The psychologists’ theory, echoing Becker as well as Rank, also attempts to explain the age-old differentiation between soul or mind and body. The body is a reminder of our mortality. “Our bodies and animality are threatening reminders that we are physical creatures who will die,” the psychologists write. “To manage our terror of death we have to be much more than that...so we transform our bodies into cultural symbols of beauty and power. We hide bodily activities [such as defecation] or turn them into cultural rituals.” The psychologists actually tested these ideas in various experiments—for instance, measuring how far subjects sat from a woman whom they believed was breast-feeding after the subjects had written essays about death.
In his later works, Freud attributed sexual ambivalence to a fusion of the sexual instinct with e externalized death instinct. By contrast, the psychologists attribute it to the conjunction of desire with feelings of repulsion toward the body created by fear of mortality. “Because men find females sexually alluring,” they write, “they blame women for their own lustful urges, derogating and abusing them for reminding them of their own corporeal nature.” To try to demonstrate this, they had male subjects write essays about their death and then about times they lusted after a woman. Afterward, they had them mete out punishment in a court case where a man brutally assaulted his girlfriend. The subjects who had been reminded of their own death and lust meted out much milder punishments than the control group.
FINALLY, THE psychologists use their theory to reinterpret neuroses and psychoses. They argue that the fear of death lies at the bottom of phobias and obsessions, which serve to substitute the overriding fear of heights, spiders or dirt (for example) for an all-encompassing fear of death. The psychologists found that among people already afraid of spiders, those who were reminded of their mortality became much more afraid than those who were not reminded. They further explain schizophrenia as being based on a persistent fear of death to which the schizophrenic responds by creating worldviews of personal grandeur or persecution and depression as a failure of self-esteem to buffer fears of death.
Unlike Becker, the psychologists don’t entirely replace Freud’s theory of instinctuality and drives. Freud’s great contribution was in attempting to describe the interaction between the animal aspects of human nature and the special role of consciousness and volition. From thence came his understanding of the role of the unconscious and of repression and resistance. The psychologists believe there is a sexual drive and also an instinct for self-preservation. But, following the lead of Rank and Becker, the psychologists have sought to provide experimental evidence for an existential aspect to human behavior and belief rooted in human beings’ special awareness of their mortality.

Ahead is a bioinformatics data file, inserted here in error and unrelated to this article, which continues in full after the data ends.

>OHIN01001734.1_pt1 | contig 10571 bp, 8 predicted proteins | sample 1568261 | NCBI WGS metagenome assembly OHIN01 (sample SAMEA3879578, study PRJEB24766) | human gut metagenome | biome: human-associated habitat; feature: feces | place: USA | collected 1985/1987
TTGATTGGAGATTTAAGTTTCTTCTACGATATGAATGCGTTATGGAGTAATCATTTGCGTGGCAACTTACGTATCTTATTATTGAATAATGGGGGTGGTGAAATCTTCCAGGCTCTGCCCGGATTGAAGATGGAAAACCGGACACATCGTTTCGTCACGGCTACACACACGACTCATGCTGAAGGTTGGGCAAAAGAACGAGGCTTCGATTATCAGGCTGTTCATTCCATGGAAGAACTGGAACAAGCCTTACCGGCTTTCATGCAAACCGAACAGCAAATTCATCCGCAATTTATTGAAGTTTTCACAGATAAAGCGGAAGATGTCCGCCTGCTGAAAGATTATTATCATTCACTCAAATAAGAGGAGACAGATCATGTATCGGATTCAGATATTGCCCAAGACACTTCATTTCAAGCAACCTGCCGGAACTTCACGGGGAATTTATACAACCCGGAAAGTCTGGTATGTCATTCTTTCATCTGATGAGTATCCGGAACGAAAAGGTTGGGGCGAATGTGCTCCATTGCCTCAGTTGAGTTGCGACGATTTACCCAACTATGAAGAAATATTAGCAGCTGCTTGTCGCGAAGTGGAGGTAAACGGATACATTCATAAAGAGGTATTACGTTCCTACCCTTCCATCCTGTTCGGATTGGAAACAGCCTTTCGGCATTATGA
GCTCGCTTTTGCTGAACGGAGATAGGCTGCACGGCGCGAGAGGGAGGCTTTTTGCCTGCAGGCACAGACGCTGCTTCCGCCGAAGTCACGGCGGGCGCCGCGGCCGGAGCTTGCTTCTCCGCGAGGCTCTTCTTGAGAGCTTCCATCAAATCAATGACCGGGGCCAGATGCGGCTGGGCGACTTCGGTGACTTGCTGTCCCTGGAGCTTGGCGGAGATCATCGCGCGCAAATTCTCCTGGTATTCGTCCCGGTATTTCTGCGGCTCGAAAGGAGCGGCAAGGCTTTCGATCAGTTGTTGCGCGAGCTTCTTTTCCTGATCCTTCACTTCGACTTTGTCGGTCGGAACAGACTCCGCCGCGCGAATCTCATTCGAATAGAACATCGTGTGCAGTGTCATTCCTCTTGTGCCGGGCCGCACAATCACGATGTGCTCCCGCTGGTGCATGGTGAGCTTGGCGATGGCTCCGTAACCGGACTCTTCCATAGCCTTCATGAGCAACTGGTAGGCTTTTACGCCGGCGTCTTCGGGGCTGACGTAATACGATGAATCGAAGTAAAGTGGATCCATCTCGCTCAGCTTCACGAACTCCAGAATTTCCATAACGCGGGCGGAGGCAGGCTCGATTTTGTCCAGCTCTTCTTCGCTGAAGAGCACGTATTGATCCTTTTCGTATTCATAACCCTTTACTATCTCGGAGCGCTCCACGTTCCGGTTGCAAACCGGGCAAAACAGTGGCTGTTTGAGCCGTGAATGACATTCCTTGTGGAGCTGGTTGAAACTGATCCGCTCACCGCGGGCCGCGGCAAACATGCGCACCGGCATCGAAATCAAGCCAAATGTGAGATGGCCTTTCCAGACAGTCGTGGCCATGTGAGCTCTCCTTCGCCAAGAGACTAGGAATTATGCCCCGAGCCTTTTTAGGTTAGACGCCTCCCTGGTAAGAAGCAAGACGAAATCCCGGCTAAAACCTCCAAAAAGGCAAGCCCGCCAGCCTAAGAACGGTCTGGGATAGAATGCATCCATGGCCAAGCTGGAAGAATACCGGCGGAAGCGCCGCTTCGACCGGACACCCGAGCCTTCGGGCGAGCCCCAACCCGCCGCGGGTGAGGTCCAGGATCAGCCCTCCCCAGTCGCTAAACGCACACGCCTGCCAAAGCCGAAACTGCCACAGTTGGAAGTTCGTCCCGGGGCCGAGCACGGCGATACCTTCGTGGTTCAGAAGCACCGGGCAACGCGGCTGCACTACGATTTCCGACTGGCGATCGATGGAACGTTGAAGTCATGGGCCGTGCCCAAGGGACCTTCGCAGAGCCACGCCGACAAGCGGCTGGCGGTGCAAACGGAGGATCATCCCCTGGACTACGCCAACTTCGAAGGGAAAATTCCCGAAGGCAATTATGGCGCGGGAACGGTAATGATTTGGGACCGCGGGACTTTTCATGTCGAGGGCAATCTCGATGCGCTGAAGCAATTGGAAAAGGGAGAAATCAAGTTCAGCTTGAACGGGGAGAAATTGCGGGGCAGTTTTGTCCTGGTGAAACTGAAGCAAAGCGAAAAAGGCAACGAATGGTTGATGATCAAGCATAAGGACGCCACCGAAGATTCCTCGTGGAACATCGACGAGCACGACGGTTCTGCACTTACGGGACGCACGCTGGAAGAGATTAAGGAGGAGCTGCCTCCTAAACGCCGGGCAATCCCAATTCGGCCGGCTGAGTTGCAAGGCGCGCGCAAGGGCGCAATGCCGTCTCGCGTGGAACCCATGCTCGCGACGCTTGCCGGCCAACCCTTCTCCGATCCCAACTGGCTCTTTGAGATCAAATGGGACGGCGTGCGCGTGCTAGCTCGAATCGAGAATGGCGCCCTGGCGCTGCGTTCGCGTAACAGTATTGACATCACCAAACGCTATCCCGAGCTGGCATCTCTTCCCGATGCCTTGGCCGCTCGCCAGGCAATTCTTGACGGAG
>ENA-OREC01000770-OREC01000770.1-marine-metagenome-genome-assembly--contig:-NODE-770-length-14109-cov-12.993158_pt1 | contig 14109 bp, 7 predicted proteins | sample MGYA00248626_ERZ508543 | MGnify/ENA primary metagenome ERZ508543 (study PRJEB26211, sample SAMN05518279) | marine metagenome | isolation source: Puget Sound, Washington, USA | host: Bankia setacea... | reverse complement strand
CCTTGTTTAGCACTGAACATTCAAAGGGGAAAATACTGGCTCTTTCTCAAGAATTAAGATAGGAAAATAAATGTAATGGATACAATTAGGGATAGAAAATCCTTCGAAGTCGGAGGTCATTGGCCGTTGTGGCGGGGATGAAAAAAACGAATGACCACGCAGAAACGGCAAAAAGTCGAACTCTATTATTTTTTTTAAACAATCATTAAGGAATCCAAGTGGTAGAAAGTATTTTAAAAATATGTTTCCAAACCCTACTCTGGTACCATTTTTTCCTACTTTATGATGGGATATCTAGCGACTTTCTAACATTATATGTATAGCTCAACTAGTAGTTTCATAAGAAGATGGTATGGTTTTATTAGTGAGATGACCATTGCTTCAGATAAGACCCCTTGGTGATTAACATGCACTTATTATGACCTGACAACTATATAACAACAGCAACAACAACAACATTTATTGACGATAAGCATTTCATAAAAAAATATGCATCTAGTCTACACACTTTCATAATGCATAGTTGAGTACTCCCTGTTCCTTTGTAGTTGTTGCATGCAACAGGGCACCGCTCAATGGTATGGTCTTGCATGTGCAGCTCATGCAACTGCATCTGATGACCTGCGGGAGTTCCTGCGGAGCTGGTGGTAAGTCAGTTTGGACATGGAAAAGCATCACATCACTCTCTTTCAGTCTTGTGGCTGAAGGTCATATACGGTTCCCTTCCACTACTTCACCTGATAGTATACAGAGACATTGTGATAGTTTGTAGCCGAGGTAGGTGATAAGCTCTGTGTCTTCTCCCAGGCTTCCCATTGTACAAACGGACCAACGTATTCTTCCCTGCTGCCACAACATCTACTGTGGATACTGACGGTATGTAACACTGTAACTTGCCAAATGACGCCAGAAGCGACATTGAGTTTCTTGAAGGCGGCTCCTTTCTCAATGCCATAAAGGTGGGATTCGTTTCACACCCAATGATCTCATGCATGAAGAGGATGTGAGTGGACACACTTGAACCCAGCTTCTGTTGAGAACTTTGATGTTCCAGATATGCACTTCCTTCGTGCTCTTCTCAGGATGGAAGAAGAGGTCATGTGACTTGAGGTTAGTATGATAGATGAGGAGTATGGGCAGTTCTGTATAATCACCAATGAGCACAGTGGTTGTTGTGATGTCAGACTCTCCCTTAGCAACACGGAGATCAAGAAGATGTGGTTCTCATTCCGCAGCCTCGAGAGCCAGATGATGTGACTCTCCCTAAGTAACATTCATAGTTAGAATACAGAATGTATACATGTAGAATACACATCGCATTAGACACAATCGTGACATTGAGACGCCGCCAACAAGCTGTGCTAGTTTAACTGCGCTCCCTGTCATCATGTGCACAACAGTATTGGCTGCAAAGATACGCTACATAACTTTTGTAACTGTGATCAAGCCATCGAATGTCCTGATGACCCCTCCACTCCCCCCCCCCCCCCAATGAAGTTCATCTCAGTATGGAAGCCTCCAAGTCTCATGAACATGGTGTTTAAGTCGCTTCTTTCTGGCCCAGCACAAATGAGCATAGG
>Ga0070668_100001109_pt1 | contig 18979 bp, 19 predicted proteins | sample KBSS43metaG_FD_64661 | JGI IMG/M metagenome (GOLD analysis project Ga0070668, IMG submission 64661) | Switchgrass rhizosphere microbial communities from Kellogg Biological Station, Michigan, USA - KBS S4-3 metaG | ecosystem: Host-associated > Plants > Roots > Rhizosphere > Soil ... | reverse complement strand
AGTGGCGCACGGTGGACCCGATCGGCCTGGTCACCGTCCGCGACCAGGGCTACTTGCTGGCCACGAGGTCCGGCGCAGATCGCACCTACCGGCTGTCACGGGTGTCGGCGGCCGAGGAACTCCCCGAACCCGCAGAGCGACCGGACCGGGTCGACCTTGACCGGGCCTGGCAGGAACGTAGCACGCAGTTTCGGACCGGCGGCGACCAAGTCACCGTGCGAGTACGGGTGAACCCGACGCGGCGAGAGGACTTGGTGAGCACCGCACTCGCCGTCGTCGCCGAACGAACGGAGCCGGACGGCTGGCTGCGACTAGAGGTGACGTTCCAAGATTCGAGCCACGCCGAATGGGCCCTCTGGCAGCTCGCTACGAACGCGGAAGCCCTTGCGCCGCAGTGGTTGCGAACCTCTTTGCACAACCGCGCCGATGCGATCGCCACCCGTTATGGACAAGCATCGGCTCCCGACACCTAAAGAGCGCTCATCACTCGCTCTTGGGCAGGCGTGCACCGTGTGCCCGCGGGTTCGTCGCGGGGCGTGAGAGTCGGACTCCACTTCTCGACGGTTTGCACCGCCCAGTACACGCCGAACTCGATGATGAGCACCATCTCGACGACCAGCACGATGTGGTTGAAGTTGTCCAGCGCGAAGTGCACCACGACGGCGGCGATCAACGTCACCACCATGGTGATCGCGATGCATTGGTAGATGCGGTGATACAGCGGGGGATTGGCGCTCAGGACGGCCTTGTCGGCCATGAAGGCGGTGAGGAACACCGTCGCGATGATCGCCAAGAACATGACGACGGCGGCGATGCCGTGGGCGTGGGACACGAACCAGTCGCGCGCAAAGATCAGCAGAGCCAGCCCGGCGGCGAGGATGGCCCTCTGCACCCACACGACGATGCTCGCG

Solomon, Greenberg and Pyszczynski can’t be said to have demonstrated in the most specific detail how the contemplation of mortality affects belief and action. Their experiments are suggestive rather than conclusive. Psychology is not physics. But what they have shown is that there is some connection between fears about mortality and people’s moral, cultural and political attitudes. That is a major contribution. If widely accepted, it could, perhaps, lead to measures that would reduce the polarization and demonization that remain so integral to politics in the United States and elsewhere.
If their work has a fault, it is that they cannot resist attempting to turn their analysis into therapeutic advice for individuals. They advocate “genuine” rather than “false esteem” and suggest that people with the genuine article “accept change as it comes and don’t spend a lot of time comparing themselves to others.” In a concluding section, they express their hope that humanity will “come to terms with death” and call for humans to “really grasp that being mortal, while terrifying, can also make our lives sublime by infusing us with courage, compassion, and concern for future generations.”
This kind of silly self-help advice flies in the face of their own grim analysis of the human condition. The fact is that we will not survive our deaths. The worldview defenses we construct are what Becker calls “vital lies.” They serve an important and constructive purpose, but they are illusions and delusions that allow us to keep our minds off the realization that after we die, like Shelley’s Ozymandias, “nothing besides remains.”
John B. Judis is a senior writer at National Journal and the author of Genesis: Truman, American Jews, and the Origins of the Arab-Israeli Conflict (Farrar, Straus and Giroux, 2014).